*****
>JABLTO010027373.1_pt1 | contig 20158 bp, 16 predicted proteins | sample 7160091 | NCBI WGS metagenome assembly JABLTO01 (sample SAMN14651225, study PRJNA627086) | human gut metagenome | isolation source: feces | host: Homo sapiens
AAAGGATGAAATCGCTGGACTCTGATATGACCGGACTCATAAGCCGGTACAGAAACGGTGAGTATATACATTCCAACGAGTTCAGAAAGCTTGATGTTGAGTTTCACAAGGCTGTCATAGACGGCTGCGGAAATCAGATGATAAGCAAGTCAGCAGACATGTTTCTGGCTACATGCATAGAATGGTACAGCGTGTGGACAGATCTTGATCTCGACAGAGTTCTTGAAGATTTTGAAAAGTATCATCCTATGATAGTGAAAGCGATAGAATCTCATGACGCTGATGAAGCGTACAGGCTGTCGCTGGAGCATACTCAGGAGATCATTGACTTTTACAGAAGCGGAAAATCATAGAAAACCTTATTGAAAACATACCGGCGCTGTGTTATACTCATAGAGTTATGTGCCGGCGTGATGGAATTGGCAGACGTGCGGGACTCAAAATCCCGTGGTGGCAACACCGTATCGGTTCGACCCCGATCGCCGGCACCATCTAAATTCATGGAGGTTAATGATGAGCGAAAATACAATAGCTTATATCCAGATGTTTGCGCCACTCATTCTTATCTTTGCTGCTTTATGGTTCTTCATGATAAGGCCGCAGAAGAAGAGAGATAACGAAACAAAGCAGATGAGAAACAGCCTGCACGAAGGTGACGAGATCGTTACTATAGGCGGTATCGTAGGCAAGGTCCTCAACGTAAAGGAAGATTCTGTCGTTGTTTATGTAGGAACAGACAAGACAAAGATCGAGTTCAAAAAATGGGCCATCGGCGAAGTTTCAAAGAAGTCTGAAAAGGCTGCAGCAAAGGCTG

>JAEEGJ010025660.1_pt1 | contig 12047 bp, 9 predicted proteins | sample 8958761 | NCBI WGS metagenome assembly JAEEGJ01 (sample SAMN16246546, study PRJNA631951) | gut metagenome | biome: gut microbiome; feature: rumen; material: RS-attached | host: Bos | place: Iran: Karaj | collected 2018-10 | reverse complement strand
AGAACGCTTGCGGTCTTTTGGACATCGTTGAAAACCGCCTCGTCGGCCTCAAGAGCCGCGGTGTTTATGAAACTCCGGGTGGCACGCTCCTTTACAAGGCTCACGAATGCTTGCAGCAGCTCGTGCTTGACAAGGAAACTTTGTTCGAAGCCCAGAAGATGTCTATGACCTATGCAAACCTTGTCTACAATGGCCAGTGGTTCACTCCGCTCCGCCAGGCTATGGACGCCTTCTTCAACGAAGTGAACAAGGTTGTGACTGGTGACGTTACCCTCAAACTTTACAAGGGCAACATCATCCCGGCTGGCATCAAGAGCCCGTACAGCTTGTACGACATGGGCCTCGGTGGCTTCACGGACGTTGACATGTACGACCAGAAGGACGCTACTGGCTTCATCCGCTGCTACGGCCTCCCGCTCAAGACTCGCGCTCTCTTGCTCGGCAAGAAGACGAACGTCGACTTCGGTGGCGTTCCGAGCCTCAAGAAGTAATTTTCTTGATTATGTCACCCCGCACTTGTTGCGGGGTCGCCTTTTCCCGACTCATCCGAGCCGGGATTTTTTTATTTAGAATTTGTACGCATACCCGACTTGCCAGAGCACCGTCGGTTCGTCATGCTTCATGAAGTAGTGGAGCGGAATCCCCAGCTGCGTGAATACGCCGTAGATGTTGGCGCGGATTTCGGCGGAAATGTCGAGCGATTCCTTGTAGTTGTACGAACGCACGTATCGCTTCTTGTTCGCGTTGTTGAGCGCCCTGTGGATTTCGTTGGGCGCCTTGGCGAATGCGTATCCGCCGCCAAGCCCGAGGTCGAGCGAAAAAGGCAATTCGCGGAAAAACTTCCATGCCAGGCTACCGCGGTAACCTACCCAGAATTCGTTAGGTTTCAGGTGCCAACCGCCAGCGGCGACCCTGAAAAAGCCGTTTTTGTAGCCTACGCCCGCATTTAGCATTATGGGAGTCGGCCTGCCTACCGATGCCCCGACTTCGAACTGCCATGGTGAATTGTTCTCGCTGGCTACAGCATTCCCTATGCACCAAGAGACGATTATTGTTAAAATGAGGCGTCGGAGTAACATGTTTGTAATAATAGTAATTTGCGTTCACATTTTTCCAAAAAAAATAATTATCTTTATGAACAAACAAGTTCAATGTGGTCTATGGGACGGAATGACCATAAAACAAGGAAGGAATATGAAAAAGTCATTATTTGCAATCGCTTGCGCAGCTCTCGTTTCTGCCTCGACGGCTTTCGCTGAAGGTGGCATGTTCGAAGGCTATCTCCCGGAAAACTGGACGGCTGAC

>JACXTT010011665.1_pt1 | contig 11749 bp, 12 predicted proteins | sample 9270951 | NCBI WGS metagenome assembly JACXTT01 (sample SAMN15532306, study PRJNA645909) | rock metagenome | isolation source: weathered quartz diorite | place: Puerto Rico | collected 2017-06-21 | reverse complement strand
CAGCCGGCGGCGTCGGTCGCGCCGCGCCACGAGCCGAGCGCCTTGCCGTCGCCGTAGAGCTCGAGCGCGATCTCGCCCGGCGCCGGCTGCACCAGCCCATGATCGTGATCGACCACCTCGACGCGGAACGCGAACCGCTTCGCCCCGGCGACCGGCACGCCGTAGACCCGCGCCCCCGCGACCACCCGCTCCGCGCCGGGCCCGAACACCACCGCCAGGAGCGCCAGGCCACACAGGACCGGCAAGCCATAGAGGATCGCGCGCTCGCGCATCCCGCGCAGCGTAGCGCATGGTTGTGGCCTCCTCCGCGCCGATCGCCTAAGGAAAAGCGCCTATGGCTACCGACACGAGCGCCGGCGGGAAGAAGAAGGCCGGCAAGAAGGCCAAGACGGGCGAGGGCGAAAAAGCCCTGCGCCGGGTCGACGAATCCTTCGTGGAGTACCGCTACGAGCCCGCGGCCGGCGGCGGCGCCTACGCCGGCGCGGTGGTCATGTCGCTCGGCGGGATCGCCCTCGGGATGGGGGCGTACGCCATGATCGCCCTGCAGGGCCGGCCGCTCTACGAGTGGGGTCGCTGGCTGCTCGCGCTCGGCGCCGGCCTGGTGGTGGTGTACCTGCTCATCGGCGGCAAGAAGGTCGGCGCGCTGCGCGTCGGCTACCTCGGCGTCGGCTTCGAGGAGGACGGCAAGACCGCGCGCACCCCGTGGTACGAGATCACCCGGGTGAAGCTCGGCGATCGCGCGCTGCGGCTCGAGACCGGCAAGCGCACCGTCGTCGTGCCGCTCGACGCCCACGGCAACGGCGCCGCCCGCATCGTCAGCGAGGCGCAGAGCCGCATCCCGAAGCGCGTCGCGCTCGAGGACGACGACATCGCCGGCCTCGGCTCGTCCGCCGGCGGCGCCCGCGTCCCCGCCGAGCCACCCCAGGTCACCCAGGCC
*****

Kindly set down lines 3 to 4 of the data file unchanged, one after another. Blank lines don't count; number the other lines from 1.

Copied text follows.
>JAEEGJ010025660.1_pt1 | contig 12047 bp, 9 predicted proteins | sample 8958761 | NCBI WGS metagenome assembly JAEEGJ01 (sample SAMN16246546, study PRJNA631951) | gut metagenome | biome: gut microbiome; feature: rumen; material: RS-attached | host: Bos | place: Iran: Karaj | collected 2018-10 | reverse complement strand
AGAACGCTTGCGGTCTTTTGGACATCGTTGAAAACCGCCTCGTCGGCCTCAAGAGCCGCGGTGTTTATGAAACTCCGGGTGGCACGCTCCTTTACAAGGCTCACGAATGCTTGCAGCAGCTCGTGCTTGACAAGGAAACTTTGTTCGAAGCCCAGAAGATGTCTATGACCTATGCAAACCTTGTCTACAATGGCCAGTGGTTCACTCCGCTCCGCCAGGCTATGGACGCCTTCTTCAACGAAGTGAACAAGGTTGTGACTGGTGACGTTACCCTCAAACTTTACAAGGGCAACATCATCCCGGCTGGCATCAAGAGCCCGTACAGCTTGTACGACATGGGCCTCGGTGGCTTCACGGACGTTGACATGTACGACCAGAAGGACGCTACTGGCTTCATCCGCTGCTACGGCCTCCCGCTCAAGACTCGCGCTCTCTTGCTCGGCAAGAAGACGAACGTCGACTTCGGTGGCGTTCCGAGCCTCAAGAAGTAATTTTCTTGATTATGTCACCCCGCACTTGTTGCGGGGTCGCCTTTTCCCGACTCATCCGAGCCGGGATTTTTTTATTTAGAATTTGTACGCATACCCGACTTGCCAGAGCACCGTCGGTTCGTCATGCTTCATGAAGTAGTGGAGCGGAATCCCCAGCTGCGTGAATACGCCGTAGATGTTGGCGCGGATTTCGGCGGAAATGTCGAGCGATTCCTTGTAGTTGTACGAACGCACGTATCGCTTCTTGTTCGCGTTGTTGAGCGCCCTGTGGATTTCGTTGGGCGCCTTGGCGAATGCGTATCCGCCGCCAAGCCCGAGGTCGAGCGAAAAAGGCAATTCGCGGAAAAACTTCCATGCCAGGCTACCGCGGTAACCTACCCAGAATTCGTTAGGTTTCAGGTGCCAACCGCCAGCGGCGACCCTGAAAAAGCCGTTTTTGTAGCCTACGCCCGCATTTAGCATTATGGGAGTCGGCCTGCCTACCGATGCCCCGACTTCGAACTGCCATGGTGAATTGTTCTCGCTGGCTACAGCATTCCCTATGCACCAAGAGACGATTATTGTTAAAATGAGGCGTCGGAGTAACATGTTTGTAATAATAGTAATTTGCGTTCACATTTTTCCAAAAAAAATAATTATCTTTATGAACAAACAAGTTCAATGTGGTCTATGGGACGGAATGACCATAAAACAAGGAAGGAATATGAAAAAGTCATTATTTGCAATCGCTTGCGCAGCTCTCGTTTCTGCCTCGACGGCTTTCGCTGAAGGTGGCATGTTCGAAGGCTATCTCCCGGAAAACTGGACGGCTGAC